When it comes to NBC’s Timeless, the past is the future… With their upcoming time-travel epic, executive producers Eric Kripke (of Supernatural fame) and Shawn Ryan (of The Shield and just about every other police procedural you’ve ever loved) promise a return to the kind of ambitious network TV adventure that was once the domain of Quantum Leap, Sliders, and ’80s cult fave Voyagers. More ambitious in both the breadth of its historical settings than Syfy’s Twelve Monkeys or Outlander and volume (with twenty-two episodes per season), the show, as its execs explained today at TCA, will offer swashbuckling fun while maintaining a strict adherence to the rules it establishes for its characters; and the tragic repercussions should those rules be broken.
Today at the Television Critics Association Summer Press Tour in Beverly Hills, Kripke and Ryan were joined by Matt Lanter (who plays military man Wyatt Logan), Abigail Spencer (who portrays historian Lucy Preston), and Malcolm Barrett (whose Rufus is the scientific genius). The trio form the crew of “The Lifeboat”, a second-rate time machine with which they are forced to chase after the villainous Garcia Flynn (played by Goran Visnjic), when he steals a sleek state-of-the-art model and takes off with the intent to rewrite U.S. history.
“Eighty percent” says Kripke of the show’s structure, “is story of the week; and at the edges – the beginnings and end of episodes — we’ll have ongoing stuff. But it’s important this doesn’t become [too] serialized. This show is more like Back to the Future than Twelve Monkeys.”
Ryan adds that the show won’t see much of its action play out in the present day, but rather explore a variety of famous historical settings — “going back to assassination of President Lincoln to World War II to the Alamo to the day we landed on the Moon.” That, he says, is “the heart and core of our show.”
Perhaps the show’s biggest challenges will be faced by Rufus, who, as an African-American, isn’t greeted warmly by Americans in many periods of U.S. history. “We have to play it realistically and not sugarcoat it,” says Kripke of the obstacles awaiting Rufus. “He’s going to face all sorts of racism… So much of history as we know it is the history of rich white dudes. There’s so much untold history from a minority perspective, and from a female perspective. We want to tell not just the history we all know but fresh history that isn’t dusty and isn’t a school lesson but is violent and exciting and allows us to make commentary on issues that are relevant today.”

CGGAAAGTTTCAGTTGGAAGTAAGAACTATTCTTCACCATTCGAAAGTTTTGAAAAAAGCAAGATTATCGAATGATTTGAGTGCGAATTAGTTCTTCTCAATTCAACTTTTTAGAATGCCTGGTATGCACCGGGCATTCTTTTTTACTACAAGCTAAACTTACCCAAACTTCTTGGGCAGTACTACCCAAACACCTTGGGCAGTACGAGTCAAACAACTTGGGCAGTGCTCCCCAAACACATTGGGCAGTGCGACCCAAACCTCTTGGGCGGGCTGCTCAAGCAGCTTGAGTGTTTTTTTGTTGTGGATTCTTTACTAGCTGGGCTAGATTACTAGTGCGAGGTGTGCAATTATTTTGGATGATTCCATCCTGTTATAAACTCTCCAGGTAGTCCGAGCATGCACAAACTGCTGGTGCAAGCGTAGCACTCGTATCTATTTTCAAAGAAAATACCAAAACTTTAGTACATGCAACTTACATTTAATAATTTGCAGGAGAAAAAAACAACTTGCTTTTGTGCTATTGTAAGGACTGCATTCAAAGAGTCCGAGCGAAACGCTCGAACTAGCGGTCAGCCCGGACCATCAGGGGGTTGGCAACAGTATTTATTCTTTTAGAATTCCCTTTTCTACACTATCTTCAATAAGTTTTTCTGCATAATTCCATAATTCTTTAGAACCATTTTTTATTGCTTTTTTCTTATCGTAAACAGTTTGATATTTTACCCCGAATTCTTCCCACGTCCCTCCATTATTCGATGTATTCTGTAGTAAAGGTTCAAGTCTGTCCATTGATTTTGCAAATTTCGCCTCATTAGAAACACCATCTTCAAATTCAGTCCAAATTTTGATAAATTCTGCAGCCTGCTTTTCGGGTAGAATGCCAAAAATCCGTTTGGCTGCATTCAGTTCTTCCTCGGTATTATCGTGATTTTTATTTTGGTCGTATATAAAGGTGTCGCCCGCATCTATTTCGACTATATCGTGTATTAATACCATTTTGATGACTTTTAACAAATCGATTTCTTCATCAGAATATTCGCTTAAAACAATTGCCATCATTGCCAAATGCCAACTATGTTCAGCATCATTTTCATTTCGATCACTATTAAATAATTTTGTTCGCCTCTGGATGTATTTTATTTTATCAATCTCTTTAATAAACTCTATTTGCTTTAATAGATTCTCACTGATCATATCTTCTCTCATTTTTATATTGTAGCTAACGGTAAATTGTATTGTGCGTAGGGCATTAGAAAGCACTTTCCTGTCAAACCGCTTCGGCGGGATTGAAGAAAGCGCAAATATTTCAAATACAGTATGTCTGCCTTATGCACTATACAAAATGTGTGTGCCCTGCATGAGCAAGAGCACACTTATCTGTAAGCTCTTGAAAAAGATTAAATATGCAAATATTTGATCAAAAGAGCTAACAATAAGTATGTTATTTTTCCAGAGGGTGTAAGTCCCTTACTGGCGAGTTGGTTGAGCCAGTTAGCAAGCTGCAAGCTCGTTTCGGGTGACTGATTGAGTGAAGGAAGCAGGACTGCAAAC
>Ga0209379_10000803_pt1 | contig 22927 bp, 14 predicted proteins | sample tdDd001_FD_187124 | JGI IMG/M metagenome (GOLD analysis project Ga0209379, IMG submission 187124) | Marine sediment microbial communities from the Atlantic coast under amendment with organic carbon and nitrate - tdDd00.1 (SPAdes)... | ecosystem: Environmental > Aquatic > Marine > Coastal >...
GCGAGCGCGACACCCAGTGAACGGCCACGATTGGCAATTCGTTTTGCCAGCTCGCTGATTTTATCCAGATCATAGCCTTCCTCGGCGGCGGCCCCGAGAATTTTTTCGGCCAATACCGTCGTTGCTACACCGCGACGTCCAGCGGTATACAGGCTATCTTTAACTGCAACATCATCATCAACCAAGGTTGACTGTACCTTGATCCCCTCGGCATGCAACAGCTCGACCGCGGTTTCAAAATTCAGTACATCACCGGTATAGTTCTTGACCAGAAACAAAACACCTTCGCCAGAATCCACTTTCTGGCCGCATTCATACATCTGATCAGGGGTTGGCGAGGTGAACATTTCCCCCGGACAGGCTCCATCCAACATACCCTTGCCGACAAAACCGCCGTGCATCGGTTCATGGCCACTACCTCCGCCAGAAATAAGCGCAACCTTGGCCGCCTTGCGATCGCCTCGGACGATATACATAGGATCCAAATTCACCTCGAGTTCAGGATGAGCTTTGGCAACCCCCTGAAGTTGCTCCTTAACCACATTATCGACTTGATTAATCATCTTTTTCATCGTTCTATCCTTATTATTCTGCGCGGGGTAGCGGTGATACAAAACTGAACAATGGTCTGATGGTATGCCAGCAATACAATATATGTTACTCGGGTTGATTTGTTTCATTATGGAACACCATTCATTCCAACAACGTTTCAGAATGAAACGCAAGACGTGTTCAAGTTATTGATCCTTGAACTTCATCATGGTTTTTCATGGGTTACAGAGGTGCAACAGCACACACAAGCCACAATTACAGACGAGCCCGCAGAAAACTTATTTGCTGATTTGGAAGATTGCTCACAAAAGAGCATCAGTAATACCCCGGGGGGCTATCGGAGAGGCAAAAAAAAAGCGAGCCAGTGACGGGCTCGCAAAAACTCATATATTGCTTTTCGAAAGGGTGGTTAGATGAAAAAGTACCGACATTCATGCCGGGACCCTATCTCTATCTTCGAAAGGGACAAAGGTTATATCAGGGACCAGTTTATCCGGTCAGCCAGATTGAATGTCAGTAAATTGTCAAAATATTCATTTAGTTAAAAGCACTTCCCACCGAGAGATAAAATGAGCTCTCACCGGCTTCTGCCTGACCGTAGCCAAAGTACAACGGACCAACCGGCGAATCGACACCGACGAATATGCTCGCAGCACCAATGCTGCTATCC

“He’s this kid from the west side of Chicago who’s also a scientist,” says Barrett of Rufus. “My character doesn’t even want to leave his desk when we fist meet him. I represent the more everyman character even though I’m the genius. Whereas Lucy is the historian and Wyatt is this solider, I’m the one who doesn’t want to be there… There’s nothing more interesting than the person who doesn’t want to be there.”
As for just how far back the show’s protagonists will travel, Ryan tells us, “I don’t think we’re gonna see the building of the Pyramids. Right now the farthest we go back is the 1750s, the French-Indian War. I don’t think we want to end up in medieval castles or the Colosseum in Rome. Yet! Talk to me in season 3.”
One of the rules set forth by the show is that its heroes also cannot visit their own past…
“Certainly for any time in the foreseeable future you cannot go to any time that you exist,” says Kripke. “It’s designed to keep a certain self-enclosed simplicity to it. They also can’t go back and redo the Hindenburg… It’s like Quantum Leap — after the Hindenburg you cant go back to Hindenburg… It forces you to keep moving forward.”
“We look at our timeline as one continuous timeline,” says the showrunner. “Any change piles up. In the pilot there’s a pretty seismic change to history that’s not gonna happen with every episode to present the stakes of what would happen if they fail… It’s this seismic chance in history but it’s completely personal and completely emotional. It’s always better to go deep than to go big. The changes aren’t necessarily gonna be T-rexs with swastika armbands stepping down 5th Avenue. But it will be more about who was supposed to be born that wasn’t born. We want it to be accessible and not overly brain-twisty, [and] to have a bigger affect on our heroes because it will put them in more pain.”
“When I came into this project,” laughs Spencer, “the way they sold it to me was they said, ‘You will never be bored.’ What I’m most interested in is the mystery that’s gonna be revealed over time.”
Regarding his conflicted veteran Wyatt, Manter remarks, “We’ve talked about what motivates him. He’s lost his wife. You’re gonna see that come into play. A big part of Wyatt is what’s meant to be and what things you can change. Even though he’s mission-oriented, being military, he’s gonna struggle with that. ‘Do I follow this mission or deviate from this mission and follow what’s in my heart?’ The audience is gonna follow that with us.”
Of course time-travel connoisseurs may be most interested in the the Lifeboat’s design…
“For us it was really a tale of two time machines,” explains Kripke. “What we wanted was a really slick, modern, fantastic one that the antagonist steals, leaving our heroes with a piece of shit. We talked a lot about the difference between Wall-e and Eve in the movie Wall-E. The slick one is beautiful, but I think the Lifeboat is where my affection is. It’s like the Millennium Falcon. Because it’s the underdog, you really root for it. I think its gonna become a character in the show.”
Timeless premieres on NBC on October 3rd.
Are you a time-travel fan? What do you thing of Timeless? Let us know below!